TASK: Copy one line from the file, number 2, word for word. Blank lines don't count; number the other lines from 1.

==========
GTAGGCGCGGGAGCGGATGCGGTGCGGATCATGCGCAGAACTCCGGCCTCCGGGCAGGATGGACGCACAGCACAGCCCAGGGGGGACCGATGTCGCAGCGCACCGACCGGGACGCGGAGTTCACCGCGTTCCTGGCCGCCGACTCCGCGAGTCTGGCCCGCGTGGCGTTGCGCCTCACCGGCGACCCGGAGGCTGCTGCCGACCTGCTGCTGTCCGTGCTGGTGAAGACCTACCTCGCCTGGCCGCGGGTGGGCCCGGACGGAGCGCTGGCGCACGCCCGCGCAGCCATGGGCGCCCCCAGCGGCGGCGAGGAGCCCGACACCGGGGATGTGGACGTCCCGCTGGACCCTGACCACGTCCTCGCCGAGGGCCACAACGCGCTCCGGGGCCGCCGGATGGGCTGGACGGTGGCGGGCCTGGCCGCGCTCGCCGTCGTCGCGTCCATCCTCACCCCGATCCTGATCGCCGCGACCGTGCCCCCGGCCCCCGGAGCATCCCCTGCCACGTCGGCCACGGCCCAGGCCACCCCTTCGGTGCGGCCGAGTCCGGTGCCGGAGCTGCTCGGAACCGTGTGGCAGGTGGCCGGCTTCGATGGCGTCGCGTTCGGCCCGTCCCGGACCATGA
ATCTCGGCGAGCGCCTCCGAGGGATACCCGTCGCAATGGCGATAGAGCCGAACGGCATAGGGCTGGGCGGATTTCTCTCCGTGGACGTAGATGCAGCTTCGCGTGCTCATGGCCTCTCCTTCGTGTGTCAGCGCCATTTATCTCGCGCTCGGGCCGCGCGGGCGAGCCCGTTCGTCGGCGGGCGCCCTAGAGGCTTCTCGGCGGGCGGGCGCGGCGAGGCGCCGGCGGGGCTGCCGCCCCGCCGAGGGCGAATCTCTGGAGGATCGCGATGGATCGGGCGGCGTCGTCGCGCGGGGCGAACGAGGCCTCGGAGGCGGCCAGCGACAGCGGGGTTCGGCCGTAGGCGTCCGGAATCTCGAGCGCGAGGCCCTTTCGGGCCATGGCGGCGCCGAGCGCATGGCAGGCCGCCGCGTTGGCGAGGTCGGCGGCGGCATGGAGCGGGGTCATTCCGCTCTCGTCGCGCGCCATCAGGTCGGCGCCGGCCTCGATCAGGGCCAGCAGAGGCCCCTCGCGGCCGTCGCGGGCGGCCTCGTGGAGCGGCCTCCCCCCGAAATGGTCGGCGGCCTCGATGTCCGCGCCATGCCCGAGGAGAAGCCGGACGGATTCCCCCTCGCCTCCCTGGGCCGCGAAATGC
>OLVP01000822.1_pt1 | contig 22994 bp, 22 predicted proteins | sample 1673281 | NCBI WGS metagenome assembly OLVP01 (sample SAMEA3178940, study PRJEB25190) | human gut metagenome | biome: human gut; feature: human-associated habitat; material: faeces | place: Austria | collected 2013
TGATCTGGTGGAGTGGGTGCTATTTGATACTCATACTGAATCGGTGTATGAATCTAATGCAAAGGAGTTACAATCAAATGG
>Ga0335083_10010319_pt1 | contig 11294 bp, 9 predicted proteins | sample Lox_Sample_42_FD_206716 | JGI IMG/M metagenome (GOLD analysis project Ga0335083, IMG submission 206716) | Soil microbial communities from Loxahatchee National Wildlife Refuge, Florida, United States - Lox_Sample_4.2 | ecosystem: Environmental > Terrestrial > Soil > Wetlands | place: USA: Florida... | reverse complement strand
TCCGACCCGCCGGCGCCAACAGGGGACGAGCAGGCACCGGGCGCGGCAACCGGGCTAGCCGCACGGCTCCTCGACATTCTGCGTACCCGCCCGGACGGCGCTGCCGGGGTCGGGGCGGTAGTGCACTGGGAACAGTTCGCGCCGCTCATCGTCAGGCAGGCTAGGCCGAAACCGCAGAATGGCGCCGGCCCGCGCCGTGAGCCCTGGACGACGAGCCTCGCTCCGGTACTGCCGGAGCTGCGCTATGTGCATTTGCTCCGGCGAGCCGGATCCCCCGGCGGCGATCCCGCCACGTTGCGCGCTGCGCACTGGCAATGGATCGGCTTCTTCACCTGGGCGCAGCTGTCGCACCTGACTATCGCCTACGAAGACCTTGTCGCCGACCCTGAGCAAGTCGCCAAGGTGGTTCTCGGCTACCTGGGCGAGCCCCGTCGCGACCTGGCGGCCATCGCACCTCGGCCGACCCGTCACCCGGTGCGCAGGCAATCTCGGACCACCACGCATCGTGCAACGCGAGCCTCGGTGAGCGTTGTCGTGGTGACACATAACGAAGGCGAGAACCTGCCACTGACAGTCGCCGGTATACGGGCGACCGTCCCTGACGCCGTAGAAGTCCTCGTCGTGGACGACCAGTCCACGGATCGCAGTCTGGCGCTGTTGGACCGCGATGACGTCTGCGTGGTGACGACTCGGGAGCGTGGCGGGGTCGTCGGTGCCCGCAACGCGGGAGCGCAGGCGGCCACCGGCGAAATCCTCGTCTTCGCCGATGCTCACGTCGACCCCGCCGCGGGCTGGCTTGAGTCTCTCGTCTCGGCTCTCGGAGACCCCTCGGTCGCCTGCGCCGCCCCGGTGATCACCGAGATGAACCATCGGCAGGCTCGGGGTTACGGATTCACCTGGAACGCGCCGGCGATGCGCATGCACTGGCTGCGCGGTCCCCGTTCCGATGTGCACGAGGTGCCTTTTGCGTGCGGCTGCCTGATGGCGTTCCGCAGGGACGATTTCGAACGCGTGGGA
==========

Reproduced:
ATCTCGGCGAGCGCCTCCGAGGGATACCCGTCGCAATGGCGATAGAGCCGAACGGCATAGGGCTGGGCGGATTTCTCTCCGTGGACGTAGATGCAGCTTCGCGTGCTCATGGCCTCTCCTTCGTGTGTCAGCGCCATTTATCTCGCGCTCGGGCCGCGCGGGCGAGCCCGTTCGTCGGCGGGCGCCCTAGAGGCTTCTCGGCGGGCGGGCGCGGCGAGGCGCCGGCGGGGCTGCCGCCCCGCCGAGGGCGAATCTCTGGAGGATCGCGATGGATCGGGCGGCGTCGTCGCGCGGGGCGAACGAGGCCTCGGAGGCGGCCAGCGACAGCGGGGTTCGGCCGTAGGCGTCCGGAATCTCGAGCGCGAGGCCCTTTCGGGCCATGGCGGCGCCGAGCGCATGGCAGGCCGCCGCGTTGGCGAGGTCGGCGGCGGCATGGAGCGGGGTCATTCCGCTCTCGTCGCGCGCCATCAGGTCGGCGCCGGCCTCGATCAGGGCCAGCAGAGGCCCCTCGCGGCCGTCGCGGGCGGCCTCGTGGAGCGGCCTCCCCCCGAAATGGTCGGCGGCCTCGATGTCCGCGCCATGCCCGAGGAGAAGCCGGACGGATTCCCCCTCGCCTCCCTGGGCCGCGAAATGC